October 11, 2023
"We want to have a run at the American record soon. It’s not going to happen next year with the Olympics, but we want to compete with the best. American distance running will eventually get to that level. We’d rather be the ones to get that rather than reacting to someone else hitting it."
Conner Mantz and Clayton Young just became the first two American men to hit the Olympic marathon qualifying standard for the 2024 Summer Games in Paris. At the Chicago Marathon, Mantz finished 2:07:47 for sixth place. Young took seventh in 2:08:00.
Going into last weekend, no American man had dipped under the 2:08:10 standard so there was a bit of stress about whether any American marathoners would have the mark before the U.S. Olympic Trials in February. Athletes can qualify for the Olympics by hitting the time, placing top five at a Platinum Label Marathon or getting within the world ranking quota.
Mantz and Young assured that we will have at least two U.S. men’s marathoners at the Paris Olympics. Now, they’ll have to just finish in the top 3 of the U.S. Olympic Trials to get on the team officially. We’ll discuss that a bit more within the episode.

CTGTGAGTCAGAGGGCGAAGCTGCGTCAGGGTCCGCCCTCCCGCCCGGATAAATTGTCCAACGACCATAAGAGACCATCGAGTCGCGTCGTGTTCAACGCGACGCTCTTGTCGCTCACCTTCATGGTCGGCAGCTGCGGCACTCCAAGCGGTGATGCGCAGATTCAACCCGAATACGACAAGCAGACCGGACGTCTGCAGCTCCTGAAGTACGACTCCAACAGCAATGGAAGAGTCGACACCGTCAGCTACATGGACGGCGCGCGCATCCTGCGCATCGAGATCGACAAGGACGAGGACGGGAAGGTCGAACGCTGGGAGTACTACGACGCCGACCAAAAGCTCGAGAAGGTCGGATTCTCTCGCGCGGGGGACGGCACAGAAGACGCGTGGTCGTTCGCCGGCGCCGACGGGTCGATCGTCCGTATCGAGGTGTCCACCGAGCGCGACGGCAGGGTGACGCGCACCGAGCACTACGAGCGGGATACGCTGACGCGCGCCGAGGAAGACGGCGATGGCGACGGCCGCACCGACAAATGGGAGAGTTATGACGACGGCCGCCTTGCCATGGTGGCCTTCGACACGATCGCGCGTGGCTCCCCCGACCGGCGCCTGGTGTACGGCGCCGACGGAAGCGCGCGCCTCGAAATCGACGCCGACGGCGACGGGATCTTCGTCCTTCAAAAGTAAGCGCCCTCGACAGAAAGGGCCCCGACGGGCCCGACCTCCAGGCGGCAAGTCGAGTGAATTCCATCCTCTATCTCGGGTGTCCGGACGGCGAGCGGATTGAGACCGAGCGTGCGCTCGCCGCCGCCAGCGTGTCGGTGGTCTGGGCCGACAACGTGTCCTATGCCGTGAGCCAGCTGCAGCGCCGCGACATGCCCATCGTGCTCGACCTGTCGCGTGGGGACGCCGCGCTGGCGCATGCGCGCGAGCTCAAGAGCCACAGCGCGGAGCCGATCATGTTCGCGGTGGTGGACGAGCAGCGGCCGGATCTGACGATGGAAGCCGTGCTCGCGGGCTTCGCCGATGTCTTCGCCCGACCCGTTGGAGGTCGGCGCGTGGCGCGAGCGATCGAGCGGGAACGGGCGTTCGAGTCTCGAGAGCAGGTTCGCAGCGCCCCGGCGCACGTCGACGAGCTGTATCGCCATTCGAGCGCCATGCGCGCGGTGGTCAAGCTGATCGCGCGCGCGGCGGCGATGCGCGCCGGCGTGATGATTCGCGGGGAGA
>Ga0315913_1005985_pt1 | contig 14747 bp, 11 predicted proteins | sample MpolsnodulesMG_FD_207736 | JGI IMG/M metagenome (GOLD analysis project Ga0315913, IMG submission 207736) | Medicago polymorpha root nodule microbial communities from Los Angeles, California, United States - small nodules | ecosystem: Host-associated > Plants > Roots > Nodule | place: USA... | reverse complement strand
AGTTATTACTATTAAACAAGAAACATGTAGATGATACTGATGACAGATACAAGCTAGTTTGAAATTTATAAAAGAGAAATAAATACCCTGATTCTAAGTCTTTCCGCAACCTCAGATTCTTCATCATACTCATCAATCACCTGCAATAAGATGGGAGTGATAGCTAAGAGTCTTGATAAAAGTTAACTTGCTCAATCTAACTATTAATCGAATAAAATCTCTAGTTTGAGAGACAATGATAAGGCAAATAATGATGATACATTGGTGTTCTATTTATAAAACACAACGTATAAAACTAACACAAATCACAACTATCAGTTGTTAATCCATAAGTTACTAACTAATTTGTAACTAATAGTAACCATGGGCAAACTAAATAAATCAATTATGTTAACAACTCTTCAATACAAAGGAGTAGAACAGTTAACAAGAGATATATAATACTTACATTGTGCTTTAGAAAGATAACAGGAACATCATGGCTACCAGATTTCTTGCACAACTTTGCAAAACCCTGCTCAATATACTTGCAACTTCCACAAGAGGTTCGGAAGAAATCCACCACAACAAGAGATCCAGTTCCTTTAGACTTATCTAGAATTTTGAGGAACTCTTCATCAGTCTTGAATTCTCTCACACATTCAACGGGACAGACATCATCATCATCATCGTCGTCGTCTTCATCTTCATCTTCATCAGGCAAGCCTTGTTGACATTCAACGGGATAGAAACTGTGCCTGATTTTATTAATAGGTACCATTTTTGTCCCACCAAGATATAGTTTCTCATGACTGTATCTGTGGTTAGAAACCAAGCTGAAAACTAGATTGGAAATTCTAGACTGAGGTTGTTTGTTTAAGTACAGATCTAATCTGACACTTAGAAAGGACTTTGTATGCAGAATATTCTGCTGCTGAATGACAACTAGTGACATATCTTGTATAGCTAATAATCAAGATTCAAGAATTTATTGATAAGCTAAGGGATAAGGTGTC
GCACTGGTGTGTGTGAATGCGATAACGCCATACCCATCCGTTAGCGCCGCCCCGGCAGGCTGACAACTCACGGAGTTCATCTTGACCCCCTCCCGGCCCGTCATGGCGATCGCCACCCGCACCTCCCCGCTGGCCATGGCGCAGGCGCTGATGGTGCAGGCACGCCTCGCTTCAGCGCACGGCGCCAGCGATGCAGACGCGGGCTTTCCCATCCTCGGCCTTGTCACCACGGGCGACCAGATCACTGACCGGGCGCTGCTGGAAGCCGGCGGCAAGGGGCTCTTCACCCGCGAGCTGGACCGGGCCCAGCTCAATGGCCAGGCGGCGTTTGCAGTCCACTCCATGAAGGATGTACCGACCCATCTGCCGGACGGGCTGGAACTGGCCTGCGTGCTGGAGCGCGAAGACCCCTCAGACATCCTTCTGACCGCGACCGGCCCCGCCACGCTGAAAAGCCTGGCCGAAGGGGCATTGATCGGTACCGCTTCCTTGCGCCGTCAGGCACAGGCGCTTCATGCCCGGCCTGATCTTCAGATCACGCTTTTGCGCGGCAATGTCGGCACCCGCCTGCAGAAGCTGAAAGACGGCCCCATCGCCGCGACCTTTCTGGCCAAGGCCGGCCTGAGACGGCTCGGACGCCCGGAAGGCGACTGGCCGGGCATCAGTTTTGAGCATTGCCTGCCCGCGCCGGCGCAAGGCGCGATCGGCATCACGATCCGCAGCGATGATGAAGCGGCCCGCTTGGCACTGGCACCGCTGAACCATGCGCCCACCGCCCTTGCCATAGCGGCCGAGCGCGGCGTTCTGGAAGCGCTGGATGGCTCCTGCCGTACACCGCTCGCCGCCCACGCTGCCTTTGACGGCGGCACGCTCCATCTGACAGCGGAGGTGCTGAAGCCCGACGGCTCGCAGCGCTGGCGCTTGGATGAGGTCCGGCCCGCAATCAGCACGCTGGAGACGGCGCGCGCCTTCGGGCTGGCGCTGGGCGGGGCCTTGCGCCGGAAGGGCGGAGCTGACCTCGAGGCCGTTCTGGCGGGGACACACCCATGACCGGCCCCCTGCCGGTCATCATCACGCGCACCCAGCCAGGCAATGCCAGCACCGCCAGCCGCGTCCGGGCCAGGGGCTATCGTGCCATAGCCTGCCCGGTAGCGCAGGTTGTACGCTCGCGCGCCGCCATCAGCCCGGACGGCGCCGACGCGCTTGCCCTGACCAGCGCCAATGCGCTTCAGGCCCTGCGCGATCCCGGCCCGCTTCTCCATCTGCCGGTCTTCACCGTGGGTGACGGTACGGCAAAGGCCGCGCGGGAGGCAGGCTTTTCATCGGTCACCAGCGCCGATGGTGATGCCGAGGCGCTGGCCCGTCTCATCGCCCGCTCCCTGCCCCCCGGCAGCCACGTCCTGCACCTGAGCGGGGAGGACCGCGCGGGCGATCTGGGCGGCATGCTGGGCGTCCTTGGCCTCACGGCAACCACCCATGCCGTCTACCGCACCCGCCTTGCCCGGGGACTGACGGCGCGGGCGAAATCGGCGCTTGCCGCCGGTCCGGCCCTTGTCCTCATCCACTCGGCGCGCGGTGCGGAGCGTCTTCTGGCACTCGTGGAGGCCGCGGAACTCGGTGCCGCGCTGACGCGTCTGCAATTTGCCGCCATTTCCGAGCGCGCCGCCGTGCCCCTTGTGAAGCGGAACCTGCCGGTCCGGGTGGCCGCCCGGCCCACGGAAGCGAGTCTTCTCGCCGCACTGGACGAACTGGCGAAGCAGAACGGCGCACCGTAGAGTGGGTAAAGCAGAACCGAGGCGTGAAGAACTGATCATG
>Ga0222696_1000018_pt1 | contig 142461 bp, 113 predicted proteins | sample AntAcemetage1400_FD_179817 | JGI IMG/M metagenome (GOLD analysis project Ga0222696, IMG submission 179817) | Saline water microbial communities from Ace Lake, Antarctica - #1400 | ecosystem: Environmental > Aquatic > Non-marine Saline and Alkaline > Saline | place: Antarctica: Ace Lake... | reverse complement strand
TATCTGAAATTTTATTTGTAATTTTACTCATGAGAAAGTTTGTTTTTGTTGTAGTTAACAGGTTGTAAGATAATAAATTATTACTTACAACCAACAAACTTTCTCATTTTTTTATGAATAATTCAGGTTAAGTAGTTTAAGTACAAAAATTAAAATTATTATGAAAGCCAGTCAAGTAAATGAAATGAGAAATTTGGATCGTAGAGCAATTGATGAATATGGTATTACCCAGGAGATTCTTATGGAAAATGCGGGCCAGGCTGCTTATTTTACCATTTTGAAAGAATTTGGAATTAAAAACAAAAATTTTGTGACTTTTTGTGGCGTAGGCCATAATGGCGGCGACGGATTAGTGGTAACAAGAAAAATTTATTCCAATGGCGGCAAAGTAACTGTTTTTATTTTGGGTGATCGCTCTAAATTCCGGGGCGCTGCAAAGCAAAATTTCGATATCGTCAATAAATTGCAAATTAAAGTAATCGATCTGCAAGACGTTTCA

While the performances were strong, we actually didn’t get to watch any of it on the TV broadcast since Kenya’s Kelvin Kiptum was much further ahead while on his way to a 2:00:35 world record. In this episode, we’ll unpack how the races played out for them, their key takeaways, what their early thoughts are for the trials and much more.
Kevin Morris / @KevMoFoto
What was the celebration like for you this weekend?
Clayton: “It was an indescribable, remarkable day. I’m very happy with my performance. I think we knew it was just a matter of time to finally put all the puzzle pieces together and make it happen.
This season built up to the kind of performance I had on Sunday; it was a culmination of a lot of hard work. Two years ago, I was in seventh place with 300 or 400 meters to go and collapsed on the bridge; last year I had a rough build but was still in contention and faded the last couple miles. So to finally finish a marathon strong—seventh place, seventh-fastest American of all time, my seventh year anniversary—it was incredible.”
You really didn't know what your goal was up until the night before the race?
Clayton: “Correct. In fact, Rory [Linkletter] was even joking with me; on the start line, he was like, ‘you're the only person I know that could handle this idea—just really not knowing exactly what you want’. I guess you could say my ‘A’ goal was the standard. And then my ‘B’ goal—I had a bonus set at 2:09:30 and another big bonus at 2:10. So maximizing both of those was a really big deal for me. And then maybe my “C” goal was the 2:10 to 2:11:30 Olympic standard.”